Overshadowed by the prominent state solar markets in nearby New Jersey and Pennsylvania, Maryland has quietly emerged as a hotspot for residential solar. With an aggressive Renewable Portfolio Standard and relatively high electricity costs, Maryland homeowners have plenty of reason to throw panels on their rooftops. According to the state’s Public Service Commission, applications to receive state certification for solar systems have already increased 68% this year from 2010 figures, most of which are residential system owners. This news comes on the heels of the University of Maryland’s recent victory in the 2011 Solar Decathlon for their solar module home design.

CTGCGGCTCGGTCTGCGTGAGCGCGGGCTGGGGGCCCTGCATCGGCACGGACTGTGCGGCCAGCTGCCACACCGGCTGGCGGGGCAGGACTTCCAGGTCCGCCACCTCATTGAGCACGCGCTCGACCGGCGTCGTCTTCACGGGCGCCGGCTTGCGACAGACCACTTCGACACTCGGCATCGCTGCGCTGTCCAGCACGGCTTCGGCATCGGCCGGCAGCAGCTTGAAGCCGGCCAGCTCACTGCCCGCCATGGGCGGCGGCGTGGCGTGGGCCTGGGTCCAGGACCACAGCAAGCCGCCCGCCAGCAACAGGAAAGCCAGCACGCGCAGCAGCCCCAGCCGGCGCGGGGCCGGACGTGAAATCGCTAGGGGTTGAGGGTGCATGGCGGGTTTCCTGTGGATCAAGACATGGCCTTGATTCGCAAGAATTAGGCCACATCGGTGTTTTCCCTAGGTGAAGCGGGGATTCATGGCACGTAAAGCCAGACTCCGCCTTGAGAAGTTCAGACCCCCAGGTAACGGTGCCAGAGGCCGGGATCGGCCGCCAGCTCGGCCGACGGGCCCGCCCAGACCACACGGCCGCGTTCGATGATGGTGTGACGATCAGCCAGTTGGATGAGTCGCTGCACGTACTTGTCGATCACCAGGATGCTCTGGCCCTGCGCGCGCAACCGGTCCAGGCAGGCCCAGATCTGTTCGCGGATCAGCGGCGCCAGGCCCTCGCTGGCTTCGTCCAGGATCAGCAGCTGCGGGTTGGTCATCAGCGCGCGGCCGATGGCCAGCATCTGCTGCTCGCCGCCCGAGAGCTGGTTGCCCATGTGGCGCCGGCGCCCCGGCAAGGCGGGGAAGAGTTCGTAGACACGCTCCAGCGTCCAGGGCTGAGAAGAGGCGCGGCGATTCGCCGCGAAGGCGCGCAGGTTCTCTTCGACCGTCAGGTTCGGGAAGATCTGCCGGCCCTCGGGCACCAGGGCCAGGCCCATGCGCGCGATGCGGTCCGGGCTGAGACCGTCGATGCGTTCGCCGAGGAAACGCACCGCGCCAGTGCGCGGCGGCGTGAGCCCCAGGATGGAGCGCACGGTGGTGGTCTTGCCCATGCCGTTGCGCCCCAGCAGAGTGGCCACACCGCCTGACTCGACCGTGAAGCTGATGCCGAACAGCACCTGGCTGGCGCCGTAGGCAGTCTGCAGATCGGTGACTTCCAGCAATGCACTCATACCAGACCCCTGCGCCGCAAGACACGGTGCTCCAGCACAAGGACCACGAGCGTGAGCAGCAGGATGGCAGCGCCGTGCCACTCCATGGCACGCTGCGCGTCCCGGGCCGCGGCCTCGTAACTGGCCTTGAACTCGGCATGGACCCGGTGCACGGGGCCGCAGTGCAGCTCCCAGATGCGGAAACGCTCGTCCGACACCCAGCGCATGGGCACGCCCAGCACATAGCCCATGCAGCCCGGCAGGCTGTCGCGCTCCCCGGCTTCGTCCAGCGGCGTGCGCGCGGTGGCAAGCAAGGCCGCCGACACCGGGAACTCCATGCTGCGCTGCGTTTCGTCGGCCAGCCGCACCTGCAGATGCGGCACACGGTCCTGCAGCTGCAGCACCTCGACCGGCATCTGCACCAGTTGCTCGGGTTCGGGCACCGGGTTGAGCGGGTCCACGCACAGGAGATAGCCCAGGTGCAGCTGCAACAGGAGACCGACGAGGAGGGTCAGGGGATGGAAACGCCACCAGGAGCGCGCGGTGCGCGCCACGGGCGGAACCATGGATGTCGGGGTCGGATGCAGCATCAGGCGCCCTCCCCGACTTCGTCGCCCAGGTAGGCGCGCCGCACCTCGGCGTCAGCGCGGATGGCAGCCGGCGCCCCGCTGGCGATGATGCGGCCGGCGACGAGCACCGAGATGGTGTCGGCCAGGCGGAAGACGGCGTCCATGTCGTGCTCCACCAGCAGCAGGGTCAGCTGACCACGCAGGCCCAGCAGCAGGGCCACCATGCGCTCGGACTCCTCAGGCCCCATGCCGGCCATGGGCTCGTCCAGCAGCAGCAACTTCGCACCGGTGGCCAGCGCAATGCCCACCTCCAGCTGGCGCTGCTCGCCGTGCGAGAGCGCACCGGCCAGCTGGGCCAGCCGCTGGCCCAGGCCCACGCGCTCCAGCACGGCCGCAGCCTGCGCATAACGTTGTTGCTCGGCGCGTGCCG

In addition to hedging against rising electricity costs, Maryland homeowners benefit from a strong SREC market even as neighboring markets have dropped due to severe oversupplies. Trading recently at $200, Maryland SRECs have a positive outlook over the next decade, bolstered by an aggressive ramp-up in SREC requirements and a strong and predicable alternative compliance payment (ACP), which effectively sets the price ceiling for the state SREC market. Although Maryland’s RPS targets- a percentage of retail electricity usage- were modest from 2009-2011, they are scheduled to increase to a volume of roughly 1.5 million SRECs over the next 10 years, which places it second only to New Jersey in that category. Even with three multi-MW solar farms totaling over 40 MW of capacity expected to come online by the end of 2012, Maryland would still be short of its capacity target without additional installations. If the current movement toward residential solar continues in Maryland, expect to see more rooftop solar systems.